Cambridge Analytica Associate Severs Mexico Ties After Scandal

(Bloomberg) -- A Latin American mobile app that Cambridge Analytica had hoped to use to mine data for Mexican presidential campaigns has severed ties with the embattled political-advertising firm after the Facebook Inc. data scandal erupted.

Pig.gi, which gives 1.2 million users in Mexico and Colombia free airtime and data in exchange for watching ads and taking surveys, says it’s never worked on a political campaign with Cambridge. The startup did share results on two election polls and occasional aggregated data on non-political preferences, but said it does so with other partners as well.

“In light of the recent allegations, we have taken steps to formally, completely end any kind of commercial relationship with them,” Pig.gi founder and Chief Executive Officer Joel Phillips told Bloomberg. “Obviously, if we could look back and see how this would progress, we would have said ‘no, this is probably not the best people to take money from.’”

The data firm that helped elect U.S. President Donald Trump is caught up in investigations in several countries after allegedly obtaining the private data of 50 million Facebook users, triggering a backlash from consumers around the globe. The furor spread to Mexico when Cambridge executives bragged to hidden cameras from Britain’s Channel 4 that they operated in the country.

Cambridge told Bloomberg last summer it was scouting for a Mexican presidential candidate whose campaign it could join ahead of July elections. Then-vice president of business development, Brittany Kaiser, told Bloomberg she hoped to use data mined from Pig.gi to help a Mexican candidate and client. But in December, the executive said Cambridge was just managing commercial clients in Latin America and was no longer seeking political customers. Kaiser, who has left the consultancy, declined to comment.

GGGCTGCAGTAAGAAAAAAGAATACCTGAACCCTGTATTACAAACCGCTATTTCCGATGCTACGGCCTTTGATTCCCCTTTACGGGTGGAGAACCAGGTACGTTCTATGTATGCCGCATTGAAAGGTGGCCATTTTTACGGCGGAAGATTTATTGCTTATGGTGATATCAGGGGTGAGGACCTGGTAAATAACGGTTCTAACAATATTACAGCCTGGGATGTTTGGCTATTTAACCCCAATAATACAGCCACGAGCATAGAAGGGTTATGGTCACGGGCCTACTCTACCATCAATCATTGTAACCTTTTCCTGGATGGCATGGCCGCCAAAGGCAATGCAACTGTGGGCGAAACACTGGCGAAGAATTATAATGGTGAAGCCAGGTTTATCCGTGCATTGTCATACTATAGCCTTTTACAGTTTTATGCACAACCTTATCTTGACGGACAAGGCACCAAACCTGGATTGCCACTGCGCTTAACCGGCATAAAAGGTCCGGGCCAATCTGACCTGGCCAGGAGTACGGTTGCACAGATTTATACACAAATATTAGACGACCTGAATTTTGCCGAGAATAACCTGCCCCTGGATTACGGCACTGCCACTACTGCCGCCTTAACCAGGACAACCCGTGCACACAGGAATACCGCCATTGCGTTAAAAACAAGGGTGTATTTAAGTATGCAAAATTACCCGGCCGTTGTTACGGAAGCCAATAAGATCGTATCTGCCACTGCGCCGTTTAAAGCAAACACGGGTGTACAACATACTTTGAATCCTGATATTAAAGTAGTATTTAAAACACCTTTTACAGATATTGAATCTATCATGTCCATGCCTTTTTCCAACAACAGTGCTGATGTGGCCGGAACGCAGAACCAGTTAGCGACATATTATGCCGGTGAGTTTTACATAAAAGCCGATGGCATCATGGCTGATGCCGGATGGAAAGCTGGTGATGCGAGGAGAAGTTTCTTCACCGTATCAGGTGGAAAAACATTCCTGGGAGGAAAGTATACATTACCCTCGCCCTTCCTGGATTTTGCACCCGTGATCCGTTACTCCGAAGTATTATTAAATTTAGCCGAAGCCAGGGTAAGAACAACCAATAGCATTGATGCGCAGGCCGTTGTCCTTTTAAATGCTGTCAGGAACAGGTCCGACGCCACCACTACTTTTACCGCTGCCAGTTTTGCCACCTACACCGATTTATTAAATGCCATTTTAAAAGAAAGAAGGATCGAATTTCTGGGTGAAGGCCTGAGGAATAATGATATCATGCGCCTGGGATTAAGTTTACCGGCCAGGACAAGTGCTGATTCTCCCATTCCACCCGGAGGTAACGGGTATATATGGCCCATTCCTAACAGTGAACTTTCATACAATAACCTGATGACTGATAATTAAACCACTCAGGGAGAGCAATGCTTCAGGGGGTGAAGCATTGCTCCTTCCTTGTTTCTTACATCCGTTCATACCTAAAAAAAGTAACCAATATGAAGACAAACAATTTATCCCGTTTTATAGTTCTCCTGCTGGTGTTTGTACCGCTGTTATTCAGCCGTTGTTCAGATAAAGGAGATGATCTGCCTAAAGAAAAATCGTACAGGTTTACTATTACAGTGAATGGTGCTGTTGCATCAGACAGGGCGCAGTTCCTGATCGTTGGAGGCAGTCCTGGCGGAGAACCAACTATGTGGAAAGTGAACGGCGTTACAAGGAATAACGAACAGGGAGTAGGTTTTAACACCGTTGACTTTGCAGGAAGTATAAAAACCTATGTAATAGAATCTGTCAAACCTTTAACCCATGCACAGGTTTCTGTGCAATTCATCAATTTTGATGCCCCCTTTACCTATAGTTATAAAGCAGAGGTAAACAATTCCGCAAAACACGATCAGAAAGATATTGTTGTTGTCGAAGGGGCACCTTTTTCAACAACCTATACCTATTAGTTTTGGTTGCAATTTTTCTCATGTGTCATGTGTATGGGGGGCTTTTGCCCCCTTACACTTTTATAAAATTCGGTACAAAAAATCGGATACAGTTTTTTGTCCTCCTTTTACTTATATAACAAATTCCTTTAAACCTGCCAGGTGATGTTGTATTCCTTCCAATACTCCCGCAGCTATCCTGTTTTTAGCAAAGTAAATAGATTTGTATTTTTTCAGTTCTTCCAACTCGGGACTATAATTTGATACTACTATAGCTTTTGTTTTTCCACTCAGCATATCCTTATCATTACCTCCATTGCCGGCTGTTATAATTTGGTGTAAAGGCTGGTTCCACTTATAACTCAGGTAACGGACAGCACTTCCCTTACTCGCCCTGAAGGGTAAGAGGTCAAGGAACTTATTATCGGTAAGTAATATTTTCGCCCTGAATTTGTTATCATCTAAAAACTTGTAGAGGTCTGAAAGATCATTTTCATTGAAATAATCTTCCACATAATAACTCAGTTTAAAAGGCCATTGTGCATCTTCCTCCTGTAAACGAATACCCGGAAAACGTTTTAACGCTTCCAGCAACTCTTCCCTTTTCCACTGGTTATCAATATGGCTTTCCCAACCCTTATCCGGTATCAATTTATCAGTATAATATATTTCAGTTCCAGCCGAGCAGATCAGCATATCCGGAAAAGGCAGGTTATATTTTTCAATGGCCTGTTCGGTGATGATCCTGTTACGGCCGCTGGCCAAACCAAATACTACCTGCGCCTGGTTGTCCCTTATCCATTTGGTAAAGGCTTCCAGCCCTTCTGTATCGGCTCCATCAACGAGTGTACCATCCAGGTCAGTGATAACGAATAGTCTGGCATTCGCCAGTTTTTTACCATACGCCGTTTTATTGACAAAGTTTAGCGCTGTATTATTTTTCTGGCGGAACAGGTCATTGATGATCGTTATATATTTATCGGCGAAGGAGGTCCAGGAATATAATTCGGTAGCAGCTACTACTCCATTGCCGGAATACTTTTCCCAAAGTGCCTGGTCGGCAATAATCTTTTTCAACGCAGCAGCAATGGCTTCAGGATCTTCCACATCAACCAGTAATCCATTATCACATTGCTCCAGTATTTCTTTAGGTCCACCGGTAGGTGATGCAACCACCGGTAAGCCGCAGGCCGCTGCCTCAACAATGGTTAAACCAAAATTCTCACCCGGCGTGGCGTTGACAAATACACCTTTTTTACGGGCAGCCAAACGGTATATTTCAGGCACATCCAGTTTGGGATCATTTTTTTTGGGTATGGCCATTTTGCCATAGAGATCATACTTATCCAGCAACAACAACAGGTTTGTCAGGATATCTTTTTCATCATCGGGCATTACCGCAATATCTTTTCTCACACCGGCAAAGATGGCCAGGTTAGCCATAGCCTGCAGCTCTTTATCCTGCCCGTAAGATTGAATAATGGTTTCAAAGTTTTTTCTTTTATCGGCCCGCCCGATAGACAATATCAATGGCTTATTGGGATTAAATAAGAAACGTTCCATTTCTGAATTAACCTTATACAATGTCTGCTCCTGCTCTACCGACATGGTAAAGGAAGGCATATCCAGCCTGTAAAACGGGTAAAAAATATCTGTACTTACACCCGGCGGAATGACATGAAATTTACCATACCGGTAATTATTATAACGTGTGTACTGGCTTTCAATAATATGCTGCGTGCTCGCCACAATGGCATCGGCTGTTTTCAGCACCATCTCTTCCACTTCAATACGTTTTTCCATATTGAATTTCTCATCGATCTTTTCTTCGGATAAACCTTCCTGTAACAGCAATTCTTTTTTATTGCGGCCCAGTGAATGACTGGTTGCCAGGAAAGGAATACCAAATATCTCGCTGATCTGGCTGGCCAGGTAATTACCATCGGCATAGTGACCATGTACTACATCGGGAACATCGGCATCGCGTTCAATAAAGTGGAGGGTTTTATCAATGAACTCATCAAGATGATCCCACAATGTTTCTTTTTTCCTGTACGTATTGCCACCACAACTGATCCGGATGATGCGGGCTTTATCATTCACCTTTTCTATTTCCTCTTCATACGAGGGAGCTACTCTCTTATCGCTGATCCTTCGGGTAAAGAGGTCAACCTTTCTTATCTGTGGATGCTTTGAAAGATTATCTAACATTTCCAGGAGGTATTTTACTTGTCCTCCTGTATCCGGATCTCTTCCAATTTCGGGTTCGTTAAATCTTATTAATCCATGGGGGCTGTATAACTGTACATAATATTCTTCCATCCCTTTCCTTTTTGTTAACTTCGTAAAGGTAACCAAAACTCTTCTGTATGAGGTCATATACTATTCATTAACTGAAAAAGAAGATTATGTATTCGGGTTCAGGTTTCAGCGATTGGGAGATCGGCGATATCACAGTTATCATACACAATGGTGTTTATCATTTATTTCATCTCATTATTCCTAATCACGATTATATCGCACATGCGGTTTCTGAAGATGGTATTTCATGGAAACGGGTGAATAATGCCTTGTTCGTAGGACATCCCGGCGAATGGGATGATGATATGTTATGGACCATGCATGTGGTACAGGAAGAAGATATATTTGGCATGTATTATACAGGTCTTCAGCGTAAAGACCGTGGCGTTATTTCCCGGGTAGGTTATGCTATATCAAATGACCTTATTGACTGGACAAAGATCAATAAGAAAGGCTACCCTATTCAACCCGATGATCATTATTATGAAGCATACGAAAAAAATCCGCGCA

Debate over Cambridge’s activity in Mexico has become front-page news in a country that’s immersed in a contentious election, and where corruption scandals, vote-buying accusations and reports of spying have long been part of the landscape. Local media have sought to uncover whether the big-data firm worked with Mexican political parties. Lorenzo Cordova, who heads Mexican electoral regulator INE, said Wednesday he has no knowledge of Cambridge’s domestic operations.

“They probably had a lot of ambitions to do a lot of things, but as far as I know I don’t know if anything ever materialized,” said Pig.gi’s Phillips. He stressed that no personal data would ever have found its way to Cambridge. The data firm’s plans to develop algorithms for Pig.gi, or to acquire information about candidates, never panned out, he added.

Phillips acknowledged Cambridge still holds about 1 percent of Pig.gi. His brother and co-founder Isaac said however the app had decided to stop publishing presidential poll results in Mexico and Colombia, after discovering it needed to register with regulators to do so.

“We don’t want to get involved in politics,” Phillips said. Politics “in Latin America is very divisive, very explosive here, potentially.”

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